Before looking into the future of aluminium as one of the new materials for window and door frames, it is worth reflecting that it was first extracted only in 1854. The first widely accepted use of aluminium in a building was the dome of San Gioacchino's Church in Rome, constructed as late as 1898. New York's Empire State Building was the first large structure to utilise anodised aluminium components in the 1930s. However, the widespread industrial production of the metal for civil applications, such as high-end window frames and walling systems really only took off from the 1950s onwards. Since then, much work has been done on improving the hollow chamber profiles of aluminium window frames to augment their thermal performance. From a thermal break with an ABS insulating strip to more efficient thermal separation caused by low lambda polyamide insulation profile engineering, a U(f) value of less than 1.0 – something of a must for every system architect – is now frequently possible. But, with so many advances from the top window manufacturers, what is left to be improved on?
Developing Polyamide Insulation Bars with Reduced Lambda Value
Due to the success in recent years of producing a low lambda polyamide insulation profile with an array of bespoke aluminium window frames, specifiers and building designers of all kinds may be forgiven for thinking that high level research does not continue in the field of windows. However, studies do take place in laboratory-like conditions in order to meet some of the most exhaustive demands that architects come up with in their projects.
"In the last couple of years, there's been a real evolution in window framing, curtain wall framing, and store front framing...[using an] aluminium frame, but there are different technologies embedded into it that separate it into two halves and block heat loss."
Tom Culp of Birch Point Consulting. Some the latest research in diminishing the lambda value of aluminium framed windows to the lowest points possible has been in the precise distances between the frame's aluminium components
on either side of the glass. Studies have shown this is crucial to thermal efficiency so long as any internal polyamide insulating strip touches the frames in as minimal a way as possible. Of course, this means that precise engineering is required to manufacture frames with the lowest possible U(f) ratings.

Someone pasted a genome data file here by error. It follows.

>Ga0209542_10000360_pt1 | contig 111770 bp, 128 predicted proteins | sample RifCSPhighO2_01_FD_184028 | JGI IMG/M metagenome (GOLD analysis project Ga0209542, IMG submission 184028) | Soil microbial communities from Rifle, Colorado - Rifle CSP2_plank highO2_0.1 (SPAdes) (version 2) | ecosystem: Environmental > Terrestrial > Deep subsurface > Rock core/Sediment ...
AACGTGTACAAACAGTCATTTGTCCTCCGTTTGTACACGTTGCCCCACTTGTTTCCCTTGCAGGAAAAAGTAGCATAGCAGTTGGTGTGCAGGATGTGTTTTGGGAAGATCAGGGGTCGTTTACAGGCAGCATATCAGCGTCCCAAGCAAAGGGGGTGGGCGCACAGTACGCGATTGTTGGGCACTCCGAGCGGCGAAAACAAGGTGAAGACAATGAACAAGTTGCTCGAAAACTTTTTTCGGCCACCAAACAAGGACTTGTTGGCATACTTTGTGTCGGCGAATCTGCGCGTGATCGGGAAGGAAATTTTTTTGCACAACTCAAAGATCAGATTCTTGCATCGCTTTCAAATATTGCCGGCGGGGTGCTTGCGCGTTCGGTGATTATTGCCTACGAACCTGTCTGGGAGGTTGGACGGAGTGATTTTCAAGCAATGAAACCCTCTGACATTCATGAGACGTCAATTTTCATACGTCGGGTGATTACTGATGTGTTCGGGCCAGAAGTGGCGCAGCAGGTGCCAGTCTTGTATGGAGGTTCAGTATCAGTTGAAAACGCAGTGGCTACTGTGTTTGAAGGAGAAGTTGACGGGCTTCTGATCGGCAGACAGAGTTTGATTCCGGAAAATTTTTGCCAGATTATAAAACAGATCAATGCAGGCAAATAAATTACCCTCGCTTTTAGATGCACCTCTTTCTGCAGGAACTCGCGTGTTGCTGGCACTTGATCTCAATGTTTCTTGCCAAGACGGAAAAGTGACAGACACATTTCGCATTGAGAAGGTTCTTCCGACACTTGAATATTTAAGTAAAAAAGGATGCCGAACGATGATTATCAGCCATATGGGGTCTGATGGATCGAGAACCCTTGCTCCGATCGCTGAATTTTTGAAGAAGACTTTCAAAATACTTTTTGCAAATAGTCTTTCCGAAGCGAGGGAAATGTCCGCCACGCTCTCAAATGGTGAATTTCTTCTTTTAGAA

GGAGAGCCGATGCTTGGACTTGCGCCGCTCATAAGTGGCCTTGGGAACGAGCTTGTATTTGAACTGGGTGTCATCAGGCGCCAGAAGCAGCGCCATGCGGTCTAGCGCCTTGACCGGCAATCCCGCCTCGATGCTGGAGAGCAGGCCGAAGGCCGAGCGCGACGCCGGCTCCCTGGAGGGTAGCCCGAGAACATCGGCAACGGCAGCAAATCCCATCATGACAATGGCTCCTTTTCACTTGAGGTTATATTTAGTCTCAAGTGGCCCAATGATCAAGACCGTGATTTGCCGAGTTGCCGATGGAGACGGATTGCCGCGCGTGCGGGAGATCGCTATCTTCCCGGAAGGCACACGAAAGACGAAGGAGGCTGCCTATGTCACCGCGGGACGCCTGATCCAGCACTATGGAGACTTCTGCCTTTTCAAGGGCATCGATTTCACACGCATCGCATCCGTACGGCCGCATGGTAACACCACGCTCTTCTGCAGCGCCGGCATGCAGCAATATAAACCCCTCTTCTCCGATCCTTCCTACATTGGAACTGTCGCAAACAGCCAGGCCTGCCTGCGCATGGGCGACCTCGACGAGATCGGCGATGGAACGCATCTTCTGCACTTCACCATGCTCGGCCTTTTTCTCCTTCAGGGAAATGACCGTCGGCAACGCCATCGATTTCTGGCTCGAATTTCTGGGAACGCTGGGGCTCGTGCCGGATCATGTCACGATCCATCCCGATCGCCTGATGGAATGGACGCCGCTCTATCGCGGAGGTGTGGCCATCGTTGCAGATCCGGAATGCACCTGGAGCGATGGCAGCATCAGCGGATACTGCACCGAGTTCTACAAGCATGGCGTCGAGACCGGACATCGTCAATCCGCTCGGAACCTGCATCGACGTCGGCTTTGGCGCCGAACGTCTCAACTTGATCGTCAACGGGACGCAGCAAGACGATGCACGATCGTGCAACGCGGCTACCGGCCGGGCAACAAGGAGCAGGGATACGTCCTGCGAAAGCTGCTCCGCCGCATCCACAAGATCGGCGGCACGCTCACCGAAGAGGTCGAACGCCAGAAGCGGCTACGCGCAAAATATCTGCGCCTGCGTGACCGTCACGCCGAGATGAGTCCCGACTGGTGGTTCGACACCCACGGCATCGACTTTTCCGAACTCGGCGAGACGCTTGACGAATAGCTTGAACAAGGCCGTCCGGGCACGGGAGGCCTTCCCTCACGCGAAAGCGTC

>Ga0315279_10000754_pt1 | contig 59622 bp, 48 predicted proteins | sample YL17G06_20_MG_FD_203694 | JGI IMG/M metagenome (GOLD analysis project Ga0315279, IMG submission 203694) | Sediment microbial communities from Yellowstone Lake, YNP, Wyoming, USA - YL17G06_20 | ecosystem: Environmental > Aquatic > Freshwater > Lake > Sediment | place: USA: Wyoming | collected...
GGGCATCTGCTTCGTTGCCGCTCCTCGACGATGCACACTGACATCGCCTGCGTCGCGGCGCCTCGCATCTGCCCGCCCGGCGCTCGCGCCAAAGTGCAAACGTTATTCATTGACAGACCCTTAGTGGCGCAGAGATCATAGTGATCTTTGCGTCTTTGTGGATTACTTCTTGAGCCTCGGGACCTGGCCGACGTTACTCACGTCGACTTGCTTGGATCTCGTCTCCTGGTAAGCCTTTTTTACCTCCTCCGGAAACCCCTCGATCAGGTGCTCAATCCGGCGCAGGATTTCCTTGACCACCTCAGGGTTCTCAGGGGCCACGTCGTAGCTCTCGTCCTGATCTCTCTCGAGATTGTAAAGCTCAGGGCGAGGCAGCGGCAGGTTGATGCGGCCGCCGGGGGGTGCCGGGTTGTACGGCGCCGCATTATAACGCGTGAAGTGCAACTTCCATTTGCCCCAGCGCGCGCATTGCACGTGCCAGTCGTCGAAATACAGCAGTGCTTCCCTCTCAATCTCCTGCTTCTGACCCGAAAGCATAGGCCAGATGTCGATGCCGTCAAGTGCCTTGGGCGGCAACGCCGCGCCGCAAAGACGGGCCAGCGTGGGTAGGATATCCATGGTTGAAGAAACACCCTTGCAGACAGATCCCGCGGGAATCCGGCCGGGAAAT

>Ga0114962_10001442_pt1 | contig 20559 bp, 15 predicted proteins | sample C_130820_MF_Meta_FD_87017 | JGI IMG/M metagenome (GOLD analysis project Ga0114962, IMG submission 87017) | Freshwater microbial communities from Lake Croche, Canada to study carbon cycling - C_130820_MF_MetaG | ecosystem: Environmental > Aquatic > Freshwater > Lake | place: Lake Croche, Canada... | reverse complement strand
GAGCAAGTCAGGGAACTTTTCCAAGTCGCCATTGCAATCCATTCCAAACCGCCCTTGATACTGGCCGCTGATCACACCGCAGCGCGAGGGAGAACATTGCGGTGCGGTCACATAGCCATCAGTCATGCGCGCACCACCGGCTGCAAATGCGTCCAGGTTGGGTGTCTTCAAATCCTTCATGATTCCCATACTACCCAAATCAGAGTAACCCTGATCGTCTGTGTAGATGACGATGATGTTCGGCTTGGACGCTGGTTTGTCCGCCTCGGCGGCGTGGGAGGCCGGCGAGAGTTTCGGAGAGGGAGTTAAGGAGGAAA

The Driving Factor of the PassivHaus or Passive Home
In Europe, the passive home is commonly ascribed to a dwelling that can achieve a maximum winter heating load of no more than 10 Watts per square metre. For obvious reasons a key part of obtaining this sort of energy efficiency comes down to specifying windows with the right sort of thermic values. The low energy consumption building is still high on the agendum of many building designers, so the resources necessary to improve windows with new materials continue to be deployed. Frequent industry symposia are held into passive homes, specifically focussing on the challenges of windows. Current trends indicate that the industry is asking itself how it will be able to produce thermally superb windows which still fit in with the requirements of architectural heritage, when retro-fitted, and the more widespread use of triple glazing units in newly built passive buildings.
With so much activity in the field of aluminium windows, further improvements to thermic values are expected to be seen in the near future, despite the undoubted difficulty in bettering already good results. Innovations, such as a newly patented technology, in which thermal break profiles with foam are integrated into aluminium frames, have already begun to be seen in some buildings. Added to new technologies like novel gaskets with superb levels of air tightness and reflection film (e-low film) which covers the glazing panels themselves, it would be foolish to think that research into the thermally efficiency of aluminium window frames and glazing shows any signs of slowing.
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